1. include standards for determining whether information on the prices at which the same or similar items have previously been sold is adequate for evaluating the reasonableness of price;
  2. include standards for determining the extent of uncertified cost information that should be required in cases in which price information is not adequate for evaluating the reasonableness of price;
  3. ensure that in cases in which such uncertified cost information is required, the information shall be provided in the form in which it is regularly maintained by the offeror in its business operations; and
  4. provide that no additional cost information may be required by the Department of Defense in any case in which there are sufficient nongovernment sales to establish reasonableness of price.

According to the DoD, the “proposed rule does not add to or remove any of the existing requirements” and was created to provide guidance to contracting officers to better understand rules governing the “submission of other than cost or pricing data.”

Specially, POGO supports the inclusion of the term “market-based pricing” and requiring that contracting officers “obtain adequate commercial marketplace sales data.” By defining a commercial market as one in which 50 percent or more of the sales by volume are nongovernmental, DoD will avoid buying items that are designated as commercial, for which there are no genuine commercial market prices, or even worse, items only offered for sale and thereby no commercial market exists.

Added contract provisions that define what sales data is relevant and sufficient also will have a pro-taxpayer impact and result in better buying.

POGO is very pleased to see that DoD strengthened language to require that contracting officers request uncertified cost data. Previous clauses merely stated that contracting officers “may” request cost or pricing data, or that such information was not prohibited. Those provisions caused confusion, especially when contractors refused to turn over cost data to DoD.[7]  Because the proposed rule limits DoD’s access to uncertified cost data to that which is “regularly maintained by the offeror in its business operations” there should be no burden on contractors.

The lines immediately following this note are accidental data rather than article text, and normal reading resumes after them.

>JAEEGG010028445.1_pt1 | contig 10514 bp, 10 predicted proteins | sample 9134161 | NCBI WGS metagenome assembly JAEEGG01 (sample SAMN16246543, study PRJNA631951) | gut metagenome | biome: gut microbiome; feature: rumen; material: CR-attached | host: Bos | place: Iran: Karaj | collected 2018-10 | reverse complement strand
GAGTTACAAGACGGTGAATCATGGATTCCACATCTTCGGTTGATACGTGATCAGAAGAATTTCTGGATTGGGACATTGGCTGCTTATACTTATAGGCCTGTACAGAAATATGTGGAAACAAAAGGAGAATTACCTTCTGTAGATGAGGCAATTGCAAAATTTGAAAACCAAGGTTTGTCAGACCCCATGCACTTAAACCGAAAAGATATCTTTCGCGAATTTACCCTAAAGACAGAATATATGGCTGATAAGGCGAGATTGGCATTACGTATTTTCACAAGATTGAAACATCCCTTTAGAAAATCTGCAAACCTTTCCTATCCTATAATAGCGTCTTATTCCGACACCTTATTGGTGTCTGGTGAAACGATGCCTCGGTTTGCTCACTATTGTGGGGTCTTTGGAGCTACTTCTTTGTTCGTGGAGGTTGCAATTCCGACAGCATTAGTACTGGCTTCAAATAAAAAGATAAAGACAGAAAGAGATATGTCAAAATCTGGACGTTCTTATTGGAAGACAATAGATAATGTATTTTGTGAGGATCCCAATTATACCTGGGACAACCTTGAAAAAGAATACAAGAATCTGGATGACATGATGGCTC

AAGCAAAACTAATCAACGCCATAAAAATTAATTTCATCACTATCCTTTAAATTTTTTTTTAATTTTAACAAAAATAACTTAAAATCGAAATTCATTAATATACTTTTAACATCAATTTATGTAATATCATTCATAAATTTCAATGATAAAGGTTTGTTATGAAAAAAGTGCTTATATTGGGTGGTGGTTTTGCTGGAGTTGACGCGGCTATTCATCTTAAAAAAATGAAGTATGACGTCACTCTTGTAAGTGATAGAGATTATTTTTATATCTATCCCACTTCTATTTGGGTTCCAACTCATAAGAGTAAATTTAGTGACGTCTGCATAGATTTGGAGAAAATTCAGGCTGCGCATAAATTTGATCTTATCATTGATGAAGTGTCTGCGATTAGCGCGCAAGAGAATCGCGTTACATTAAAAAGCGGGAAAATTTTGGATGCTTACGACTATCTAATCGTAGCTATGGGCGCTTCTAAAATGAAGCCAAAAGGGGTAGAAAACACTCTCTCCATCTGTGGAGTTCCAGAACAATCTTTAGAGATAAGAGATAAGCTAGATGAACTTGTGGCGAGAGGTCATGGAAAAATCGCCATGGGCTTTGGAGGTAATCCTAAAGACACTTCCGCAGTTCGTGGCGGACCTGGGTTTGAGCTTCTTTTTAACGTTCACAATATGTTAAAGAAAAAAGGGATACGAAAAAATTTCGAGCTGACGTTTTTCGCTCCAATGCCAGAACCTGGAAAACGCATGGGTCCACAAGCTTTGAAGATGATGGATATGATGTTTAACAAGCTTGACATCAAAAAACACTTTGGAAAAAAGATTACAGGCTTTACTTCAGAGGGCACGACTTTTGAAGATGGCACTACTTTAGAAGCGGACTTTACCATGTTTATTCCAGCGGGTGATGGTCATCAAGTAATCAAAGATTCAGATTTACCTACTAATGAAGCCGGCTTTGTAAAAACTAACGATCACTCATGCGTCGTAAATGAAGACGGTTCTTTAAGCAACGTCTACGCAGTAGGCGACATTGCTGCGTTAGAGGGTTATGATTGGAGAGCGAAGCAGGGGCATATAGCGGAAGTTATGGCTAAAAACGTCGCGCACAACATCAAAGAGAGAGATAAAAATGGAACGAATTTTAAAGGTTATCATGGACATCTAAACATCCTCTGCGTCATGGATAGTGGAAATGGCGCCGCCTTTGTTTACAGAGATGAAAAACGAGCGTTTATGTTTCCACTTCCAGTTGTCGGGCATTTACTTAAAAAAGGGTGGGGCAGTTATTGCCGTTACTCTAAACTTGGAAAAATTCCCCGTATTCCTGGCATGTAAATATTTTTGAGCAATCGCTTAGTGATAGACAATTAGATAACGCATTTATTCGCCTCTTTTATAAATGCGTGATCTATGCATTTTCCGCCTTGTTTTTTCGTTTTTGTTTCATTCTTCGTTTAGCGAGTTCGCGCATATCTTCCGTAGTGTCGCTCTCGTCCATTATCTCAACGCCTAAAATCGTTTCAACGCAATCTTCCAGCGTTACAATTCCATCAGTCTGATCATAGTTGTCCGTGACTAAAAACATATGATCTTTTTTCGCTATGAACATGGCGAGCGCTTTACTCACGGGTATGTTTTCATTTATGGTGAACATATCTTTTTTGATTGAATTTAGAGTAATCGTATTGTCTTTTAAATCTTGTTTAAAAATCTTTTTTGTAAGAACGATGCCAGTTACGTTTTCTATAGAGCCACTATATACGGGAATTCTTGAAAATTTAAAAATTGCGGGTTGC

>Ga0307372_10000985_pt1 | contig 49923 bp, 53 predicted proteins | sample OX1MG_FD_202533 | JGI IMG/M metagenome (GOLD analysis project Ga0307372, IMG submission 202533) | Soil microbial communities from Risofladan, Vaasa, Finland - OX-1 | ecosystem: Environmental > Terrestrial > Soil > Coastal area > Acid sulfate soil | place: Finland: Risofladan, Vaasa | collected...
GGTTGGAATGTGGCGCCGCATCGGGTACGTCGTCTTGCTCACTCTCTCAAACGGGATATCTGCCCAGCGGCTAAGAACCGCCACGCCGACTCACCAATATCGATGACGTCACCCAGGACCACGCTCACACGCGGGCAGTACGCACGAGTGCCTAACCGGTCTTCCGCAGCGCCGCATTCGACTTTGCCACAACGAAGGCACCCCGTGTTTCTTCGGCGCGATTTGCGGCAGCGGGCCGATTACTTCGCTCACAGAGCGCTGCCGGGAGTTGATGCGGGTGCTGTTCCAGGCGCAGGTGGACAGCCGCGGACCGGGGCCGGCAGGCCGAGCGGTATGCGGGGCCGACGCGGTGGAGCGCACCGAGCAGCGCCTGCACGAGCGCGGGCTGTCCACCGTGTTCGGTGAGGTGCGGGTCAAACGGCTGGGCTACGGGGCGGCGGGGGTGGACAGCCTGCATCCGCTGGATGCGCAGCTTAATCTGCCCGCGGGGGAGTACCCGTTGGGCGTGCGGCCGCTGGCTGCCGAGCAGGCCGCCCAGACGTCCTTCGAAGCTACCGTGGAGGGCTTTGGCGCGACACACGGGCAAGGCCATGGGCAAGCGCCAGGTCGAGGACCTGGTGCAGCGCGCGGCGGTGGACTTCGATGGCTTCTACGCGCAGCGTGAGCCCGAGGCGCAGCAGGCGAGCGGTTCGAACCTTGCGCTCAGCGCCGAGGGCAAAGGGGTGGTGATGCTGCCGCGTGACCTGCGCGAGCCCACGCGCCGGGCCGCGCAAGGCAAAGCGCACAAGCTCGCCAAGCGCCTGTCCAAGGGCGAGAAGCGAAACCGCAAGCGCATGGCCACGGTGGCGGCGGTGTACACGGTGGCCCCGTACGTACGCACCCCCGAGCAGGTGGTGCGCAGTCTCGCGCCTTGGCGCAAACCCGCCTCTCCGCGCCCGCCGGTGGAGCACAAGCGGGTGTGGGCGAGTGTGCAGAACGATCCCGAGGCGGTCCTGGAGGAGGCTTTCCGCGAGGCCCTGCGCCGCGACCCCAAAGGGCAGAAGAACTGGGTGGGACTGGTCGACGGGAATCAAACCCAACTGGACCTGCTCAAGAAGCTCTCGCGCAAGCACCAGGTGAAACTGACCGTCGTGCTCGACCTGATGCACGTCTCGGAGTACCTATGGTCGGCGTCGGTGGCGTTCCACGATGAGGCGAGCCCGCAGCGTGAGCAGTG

DoD’s proposed rule will ensure that it pays fair and reasonable prices for goods and services. If you have any questions, I can be reached at scott@pogo.org or (202) 347-1122.

Sincerely,

Scott Amey
General Counsel



[1] 80 Fed. Reg. 45918, August 3, 2015.

[2] Department of Defense, Under Secretary of Defense, “Implementation Directive for Better buying 3.0 – Achieving Dominant Capabilities through Technical Excellence and Innovation”, April 9, 2015, p. 22.

[3] Stan Soloway, Washington Technology, “Better buying power? Well, maybe,” April 14, 2015. 

[4] Department of Defense, Office of the Under Secretary of Defense Acquisition, Technology and Logistics (AT&L), Panel of Contracting Integrity 2010 Report to Congress, January 28, 2011, p. 22.

[5] General Services Administration, Acquisition Central, “Chapter 1-Commercial Practices Findings and Recommendations,” Report of the Acquisition Advisory Panel to the Office of Federal Procurement Policy and the United States Congress, January 2007, p. 31.

[6] United States Air Force, “AF announces C-130J contract conversion,” U.S. Air Force Website, October 25, 2006.

[7] Mandy Smithberger, Project On Government Oversight, “DoD Cost Analysis is like Pin the Tail on the Donkey”, February 25, 2015.